Finance: Swimming South Africa had been very fortunate leading up to the 2012 Olympic Games as it still had a corporate sponsor together with the grants from the National Lotteries Board (NLB). The challenge with swimming was that investment was not short term as it took eight to ten years to nurture talent and to see a return. Due to a reduction in available grant funding, some of the trips overseas had been funded by athletes and their parents themselves. That situation had then created a barrier into swimming as a sport as most people could not afford to swim. SSA had finally signed a broadcasting agreement with the South African Broadcasting Cooperation which hopefully would attract sponsors to come on board as swimming would be back on television from the later part of 2015.
Transformation programmes: SSA had been supported by some provincial sport departments in their club development and learn-to-swim programmes. The federation had seven age group competitions happening between March and April annually were, from entry level to elite age groups, athletes could participate. Moreover there were national championships where a squad of 150 athletes were selected from the championships combined with the age group competitions, to be put a structured development programme.
Challenges and constraints: The one major value at a high performance level in terms of winning medals was: racing opportunity for SA swimmers. The good performances by SA swimmers currently was due to investment into SSA leading up to the 2012 Olympics. A risk would be how to maintain that investment going forward as financial constraints had caused SSA to rationalise even this racing opportunity for elite swimming.
Facilities: From a swimming point of view, the lack of facilities was not only impacting access for talent but the lack of heated facilities affected elite performance in terms of competitive medallist development.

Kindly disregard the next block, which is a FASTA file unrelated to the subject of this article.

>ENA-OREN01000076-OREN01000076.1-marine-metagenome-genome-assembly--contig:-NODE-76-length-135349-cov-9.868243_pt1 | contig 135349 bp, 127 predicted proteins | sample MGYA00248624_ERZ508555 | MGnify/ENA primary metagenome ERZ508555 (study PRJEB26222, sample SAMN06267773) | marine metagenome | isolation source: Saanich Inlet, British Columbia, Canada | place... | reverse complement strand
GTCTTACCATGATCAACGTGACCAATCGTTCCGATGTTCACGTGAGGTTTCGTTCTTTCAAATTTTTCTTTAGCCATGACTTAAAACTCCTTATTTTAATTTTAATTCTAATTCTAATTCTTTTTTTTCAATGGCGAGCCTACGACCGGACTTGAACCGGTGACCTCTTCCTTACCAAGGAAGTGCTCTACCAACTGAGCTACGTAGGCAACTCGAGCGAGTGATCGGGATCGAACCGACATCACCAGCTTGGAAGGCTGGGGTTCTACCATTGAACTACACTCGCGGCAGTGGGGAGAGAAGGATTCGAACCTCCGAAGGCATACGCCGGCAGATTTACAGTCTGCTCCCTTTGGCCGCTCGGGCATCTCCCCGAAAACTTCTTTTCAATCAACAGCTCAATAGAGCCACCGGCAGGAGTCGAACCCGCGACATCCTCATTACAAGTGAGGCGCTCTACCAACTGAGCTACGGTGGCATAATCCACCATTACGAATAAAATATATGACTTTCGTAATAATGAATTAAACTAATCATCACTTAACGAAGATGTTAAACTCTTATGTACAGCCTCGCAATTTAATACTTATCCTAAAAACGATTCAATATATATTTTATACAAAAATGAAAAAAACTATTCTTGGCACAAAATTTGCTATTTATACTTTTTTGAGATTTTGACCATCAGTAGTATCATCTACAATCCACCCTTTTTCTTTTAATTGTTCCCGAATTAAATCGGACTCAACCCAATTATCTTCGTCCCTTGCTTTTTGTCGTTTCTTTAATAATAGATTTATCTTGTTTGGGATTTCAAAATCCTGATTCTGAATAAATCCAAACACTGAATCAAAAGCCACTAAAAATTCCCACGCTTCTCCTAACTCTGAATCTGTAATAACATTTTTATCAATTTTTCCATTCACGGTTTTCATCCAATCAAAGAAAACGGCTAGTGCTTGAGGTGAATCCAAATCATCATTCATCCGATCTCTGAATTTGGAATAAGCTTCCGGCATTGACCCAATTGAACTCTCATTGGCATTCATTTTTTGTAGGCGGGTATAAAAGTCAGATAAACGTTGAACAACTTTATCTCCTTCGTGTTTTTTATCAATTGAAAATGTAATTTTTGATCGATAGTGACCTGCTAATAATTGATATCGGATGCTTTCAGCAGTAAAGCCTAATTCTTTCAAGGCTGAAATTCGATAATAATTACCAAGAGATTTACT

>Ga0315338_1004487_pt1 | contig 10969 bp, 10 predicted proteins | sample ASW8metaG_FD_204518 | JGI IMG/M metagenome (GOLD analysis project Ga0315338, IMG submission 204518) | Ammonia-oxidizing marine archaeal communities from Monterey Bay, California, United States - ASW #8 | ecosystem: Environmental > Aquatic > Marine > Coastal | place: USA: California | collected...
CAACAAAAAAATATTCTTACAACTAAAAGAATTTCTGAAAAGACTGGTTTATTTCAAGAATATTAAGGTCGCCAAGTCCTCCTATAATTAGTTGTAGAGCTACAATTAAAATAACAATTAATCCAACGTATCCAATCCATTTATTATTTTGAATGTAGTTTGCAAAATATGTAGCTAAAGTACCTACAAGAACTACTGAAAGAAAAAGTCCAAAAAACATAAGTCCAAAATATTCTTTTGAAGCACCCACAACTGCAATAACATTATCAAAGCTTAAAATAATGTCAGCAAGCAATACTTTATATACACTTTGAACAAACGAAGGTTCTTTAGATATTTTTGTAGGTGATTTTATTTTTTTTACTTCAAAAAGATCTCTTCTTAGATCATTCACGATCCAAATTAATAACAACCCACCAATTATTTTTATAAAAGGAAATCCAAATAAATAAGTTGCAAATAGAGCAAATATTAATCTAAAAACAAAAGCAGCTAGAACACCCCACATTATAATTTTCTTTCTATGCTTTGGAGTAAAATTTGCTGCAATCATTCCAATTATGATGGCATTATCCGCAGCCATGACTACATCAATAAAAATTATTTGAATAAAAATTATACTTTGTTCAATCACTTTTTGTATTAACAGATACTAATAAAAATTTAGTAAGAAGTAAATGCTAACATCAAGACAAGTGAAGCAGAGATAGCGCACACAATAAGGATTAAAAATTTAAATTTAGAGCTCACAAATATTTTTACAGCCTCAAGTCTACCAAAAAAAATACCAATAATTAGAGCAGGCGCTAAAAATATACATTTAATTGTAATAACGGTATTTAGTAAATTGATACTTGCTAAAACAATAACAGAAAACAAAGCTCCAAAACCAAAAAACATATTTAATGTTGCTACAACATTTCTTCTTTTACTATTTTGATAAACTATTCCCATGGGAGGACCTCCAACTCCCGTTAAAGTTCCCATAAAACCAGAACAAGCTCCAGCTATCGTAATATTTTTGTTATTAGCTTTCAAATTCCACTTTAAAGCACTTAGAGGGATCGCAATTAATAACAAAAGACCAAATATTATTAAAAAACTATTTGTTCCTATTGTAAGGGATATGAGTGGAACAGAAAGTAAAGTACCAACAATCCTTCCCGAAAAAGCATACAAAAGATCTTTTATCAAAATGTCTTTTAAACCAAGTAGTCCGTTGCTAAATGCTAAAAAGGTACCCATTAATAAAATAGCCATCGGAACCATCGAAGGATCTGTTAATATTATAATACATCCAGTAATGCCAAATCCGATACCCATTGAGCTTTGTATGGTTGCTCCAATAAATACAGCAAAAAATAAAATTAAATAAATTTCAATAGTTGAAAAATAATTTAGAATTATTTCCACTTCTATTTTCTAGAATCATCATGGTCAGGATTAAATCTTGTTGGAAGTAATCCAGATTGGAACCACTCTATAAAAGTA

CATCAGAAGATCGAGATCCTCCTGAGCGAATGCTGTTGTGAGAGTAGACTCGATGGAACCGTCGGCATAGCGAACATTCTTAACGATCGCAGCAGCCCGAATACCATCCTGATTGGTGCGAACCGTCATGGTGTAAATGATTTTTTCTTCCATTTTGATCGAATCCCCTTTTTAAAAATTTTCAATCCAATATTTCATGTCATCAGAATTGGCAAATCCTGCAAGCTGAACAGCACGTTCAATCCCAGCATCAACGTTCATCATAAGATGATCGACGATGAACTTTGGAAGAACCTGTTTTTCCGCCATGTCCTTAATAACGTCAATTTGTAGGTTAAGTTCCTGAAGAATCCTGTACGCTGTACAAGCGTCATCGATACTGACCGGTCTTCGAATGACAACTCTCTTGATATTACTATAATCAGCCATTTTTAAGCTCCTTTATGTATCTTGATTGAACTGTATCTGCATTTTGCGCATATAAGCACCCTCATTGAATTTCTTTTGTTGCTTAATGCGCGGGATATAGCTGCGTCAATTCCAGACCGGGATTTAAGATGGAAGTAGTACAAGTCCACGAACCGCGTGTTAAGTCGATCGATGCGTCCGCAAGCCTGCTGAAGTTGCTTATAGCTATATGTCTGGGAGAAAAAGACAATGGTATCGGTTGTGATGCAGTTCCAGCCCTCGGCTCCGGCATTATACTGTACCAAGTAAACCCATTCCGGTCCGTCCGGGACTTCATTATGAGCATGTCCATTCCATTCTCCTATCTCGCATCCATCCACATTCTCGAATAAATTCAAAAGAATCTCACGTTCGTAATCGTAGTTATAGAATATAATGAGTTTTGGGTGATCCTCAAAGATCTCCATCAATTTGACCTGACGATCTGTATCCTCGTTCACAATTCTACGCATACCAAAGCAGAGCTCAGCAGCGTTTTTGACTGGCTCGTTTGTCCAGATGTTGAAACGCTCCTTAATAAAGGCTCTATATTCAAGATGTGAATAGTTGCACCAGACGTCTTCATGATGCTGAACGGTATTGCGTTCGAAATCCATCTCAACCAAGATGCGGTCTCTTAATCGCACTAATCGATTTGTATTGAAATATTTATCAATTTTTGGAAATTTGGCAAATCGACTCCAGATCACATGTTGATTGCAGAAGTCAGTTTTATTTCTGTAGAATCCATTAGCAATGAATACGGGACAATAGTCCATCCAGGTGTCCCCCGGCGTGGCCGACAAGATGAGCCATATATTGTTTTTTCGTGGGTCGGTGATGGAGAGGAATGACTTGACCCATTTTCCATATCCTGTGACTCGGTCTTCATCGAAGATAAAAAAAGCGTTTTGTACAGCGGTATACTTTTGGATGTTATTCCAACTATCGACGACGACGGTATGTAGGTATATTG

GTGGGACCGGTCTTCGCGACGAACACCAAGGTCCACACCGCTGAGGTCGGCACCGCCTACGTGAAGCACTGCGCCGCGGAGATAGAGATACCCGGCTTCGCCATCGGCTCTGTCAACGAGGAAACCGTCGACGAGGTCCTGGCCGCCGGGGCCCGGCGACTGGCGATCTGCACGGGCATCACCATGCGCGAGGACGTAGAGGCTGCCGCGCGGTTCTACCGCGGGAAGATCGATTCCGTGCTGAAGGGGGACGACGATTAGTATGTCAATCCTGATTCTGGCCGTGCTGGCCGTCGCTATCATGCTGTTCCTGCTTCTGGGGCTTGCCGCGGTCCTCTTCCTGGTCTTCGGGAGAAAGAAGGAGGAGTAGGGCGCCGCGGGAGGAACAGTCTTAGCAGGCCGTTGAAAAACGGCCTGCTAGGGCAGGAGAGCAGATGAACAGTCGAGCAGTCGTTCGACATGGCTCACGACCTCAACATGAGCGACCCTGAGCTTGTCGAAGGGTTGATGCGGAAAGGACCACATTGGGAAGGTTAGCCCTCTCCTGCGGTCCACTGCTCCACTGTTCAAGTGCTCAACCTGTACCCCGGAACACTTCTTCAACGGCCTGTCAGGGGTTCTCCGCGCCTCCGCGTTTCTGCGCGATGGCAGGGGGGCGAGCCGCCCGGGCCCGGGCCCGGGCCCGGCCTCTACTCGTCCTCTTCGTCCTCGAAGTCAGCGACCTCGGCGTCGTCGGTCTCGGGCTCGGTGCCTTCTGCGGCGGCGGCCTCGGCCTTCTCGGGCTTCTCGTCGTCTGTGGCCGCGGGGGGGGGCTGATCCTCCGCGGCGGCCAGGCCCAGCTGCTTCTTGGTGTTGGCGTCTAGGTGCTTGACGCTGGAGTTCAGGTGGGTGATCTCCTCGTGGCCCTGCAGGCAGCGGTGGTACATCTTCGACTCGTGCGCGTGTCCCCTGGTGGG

The Committee wanted to know:
- Whether SSA was prepared to improvise, seeing that there were dams, streams and coastlines were rural youths could be taught to swim through SSA-supporting initiatives geared that way.
- Had SSA completed a formal survey of how many black Africans were actually interested in learning to swim and competing in that sport?
- How many swimmers were in the Operation Excellence (OPEX) programme?
- How many black athletes had participated and achieved amongst the top 16 rankings in the SA Swimming championship tournaments between March and April recently? What support had they received thereafter?
The Committee then deliberated on the Democratic Alliance petition to deal with holding to account individuals who were involved in soccer before and during the 2010 FIFA World Cup following new developments from the global FIFA investigation. This became heated at times.
All the ANC MPs then agreed that only the Minister should be called before anyone else came before the Committee.
The opposition parties maintained that it would be fruitless to have the Minister account to the Committee as he would simply repeat what he had said in the print and digital media. Moreover the contradictions between him and SAFA made it more urgent that the Local Organising Committee and the Bid Committee members be allowed to account to the Committee.
The Chairperson agreed that Minister Mbalula should be the one coming before the Committee before anyone else. She closed that deliberation with the statement that Minister Mbalula would be invited to account as the majority of the members wanted that.
Swimming SA status report
Mr Jace Naidoo, SSA President, introduced the delegation and proceeded to go through the SSA presentation with the Committee.
Swimming South Africa had been very fortunate leading up to the 2012 Olympic Games as it still had a corporate sponsor together with the grants from the National Lotteries Board (NLB). The challenge with swimming was that investment was not short term as it took eight to ten years to nurture talent and to see a return. Due to a reduction in available grant funding, some of the trips overseas had been funded by athletes and their parents themselves. That situation had then created a barrier into swimming as a sport as most people could not afford to swim. SSA had finally signed a broadcasting agreement with the South African Broadcasting Cooperation which hopefully would attract sponsors to come on board as swimming would be back on television from the later part of 2015.